I don't miss having to press play on the cassette, and then going for a meal, to come back and find it didn't load properly.
    Not having to tweak a boot disk to get the absolute most out the 640k available, in order to play the latest game.
    Paying 20 pounds (80's currency) for a game cassette, only to have the tape machine eat it two days later.
    Having monitors that announced being switched on with a loud 'URNK'
    Waiting for a line to free up on any of my favourite BBS's
    Watching the great Amiga die a slow death, due to ineptitude by Commodore.
    Installing MS Office 4.3 from 21 floppy disks,
    Discovering disk 19 is unreadable.
    Iomega ZIP disks vs The Click of Death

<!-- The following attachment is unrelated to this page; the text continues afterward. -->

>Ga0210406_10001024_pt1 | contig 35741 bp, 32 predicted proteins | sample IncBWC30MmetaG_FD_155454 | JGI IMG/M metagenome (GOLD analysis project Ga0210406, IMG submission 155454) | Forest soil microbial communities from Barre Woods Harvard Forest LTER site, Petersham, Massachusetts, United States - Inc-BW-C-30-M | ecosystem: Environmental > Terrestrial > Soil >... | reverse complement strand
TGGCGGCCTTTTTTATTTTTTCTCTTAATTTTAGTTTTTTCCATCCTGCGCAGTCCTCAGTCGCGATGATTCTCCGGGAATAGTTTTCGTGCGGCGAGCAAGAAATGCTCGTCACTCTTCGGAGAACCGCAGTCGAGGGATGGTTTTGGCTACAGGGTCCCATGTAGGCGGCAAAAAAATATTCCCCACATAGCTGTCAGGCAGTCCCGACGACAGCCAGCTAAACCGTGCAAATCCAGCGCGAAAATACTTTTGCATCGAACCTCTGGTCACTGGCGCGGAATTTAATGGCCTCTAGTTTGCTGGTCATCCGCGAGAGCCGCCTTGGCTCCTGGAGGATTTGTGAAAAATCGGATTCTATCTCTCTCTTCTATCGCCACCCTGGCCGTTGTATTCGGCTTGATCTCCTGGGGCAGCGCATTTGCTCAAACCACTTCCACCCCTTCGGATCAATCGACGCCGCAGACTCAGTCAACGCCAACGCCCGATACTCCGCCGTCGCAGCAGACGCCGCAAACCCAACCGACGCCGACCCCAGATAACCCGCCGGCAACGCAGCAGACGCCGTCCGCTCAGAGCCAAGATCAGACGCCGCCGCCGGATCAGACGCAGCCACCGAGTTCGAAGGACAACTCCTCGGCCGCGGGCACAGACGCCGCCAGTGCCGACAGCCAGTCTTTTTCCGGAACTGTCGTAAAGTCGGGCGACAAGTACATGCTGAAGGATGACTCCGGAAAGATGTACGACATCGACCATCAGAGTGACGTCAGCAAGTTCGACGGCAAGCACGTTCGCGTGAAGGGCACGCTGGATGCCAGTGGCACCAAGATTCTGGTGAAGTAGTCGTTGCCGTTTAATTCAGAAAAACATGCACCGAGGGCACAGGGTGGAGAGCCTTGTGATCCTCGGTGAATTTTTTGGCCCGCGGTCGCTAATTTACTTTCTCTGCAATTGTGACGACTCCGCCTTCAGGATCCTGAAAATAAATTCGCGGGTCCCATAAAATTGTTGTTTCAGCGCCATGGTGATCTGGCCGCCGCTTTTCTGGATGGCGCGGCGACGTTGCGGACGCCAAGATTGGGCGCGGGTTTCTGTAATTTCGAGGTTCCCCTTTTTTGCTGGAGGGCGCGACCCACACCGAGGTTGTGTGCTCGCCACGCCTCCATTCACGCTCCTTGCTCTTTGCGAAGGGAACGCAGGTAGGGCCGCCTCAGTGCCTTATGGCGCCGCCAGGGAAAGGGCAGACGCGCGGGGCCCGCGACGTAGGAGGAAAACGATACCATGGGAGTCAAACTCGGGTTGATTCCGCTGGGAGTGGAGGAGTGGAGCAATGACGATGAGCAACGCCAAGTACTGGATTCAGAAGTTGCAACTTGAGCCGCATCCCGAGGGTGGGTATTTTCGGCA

Anything/everything about Windows 3.1/ME
    Games that only had IPX networking
    RAM costing $300 per stick

    As you can imagine, the list goes on, but I can honestly say, I do not miss any of those 'good old days', and I'd wager if I had to use those i386's again, any nostalgic I might have had would soon wear thin.

    Drilling holes into dd disks to try and make them into hd disks!

    Wearing out parts of floppy discs, like the middle of R-type on my C64 :|

    I miss the time where it takes 5+ years for your hardware to become outdated

    Editing autoexec.bat and config.sys constantly to get the right mix of EMS/XMS to make games work

      The EMS/XMS balancing act; such satisfaction when you pulled it off.

    Changing IRQ settings on ISA cards manually and trying to avoid/work around conflicts...


    I don't miss that at all!

    Last edited 13/07/13 7:29 pm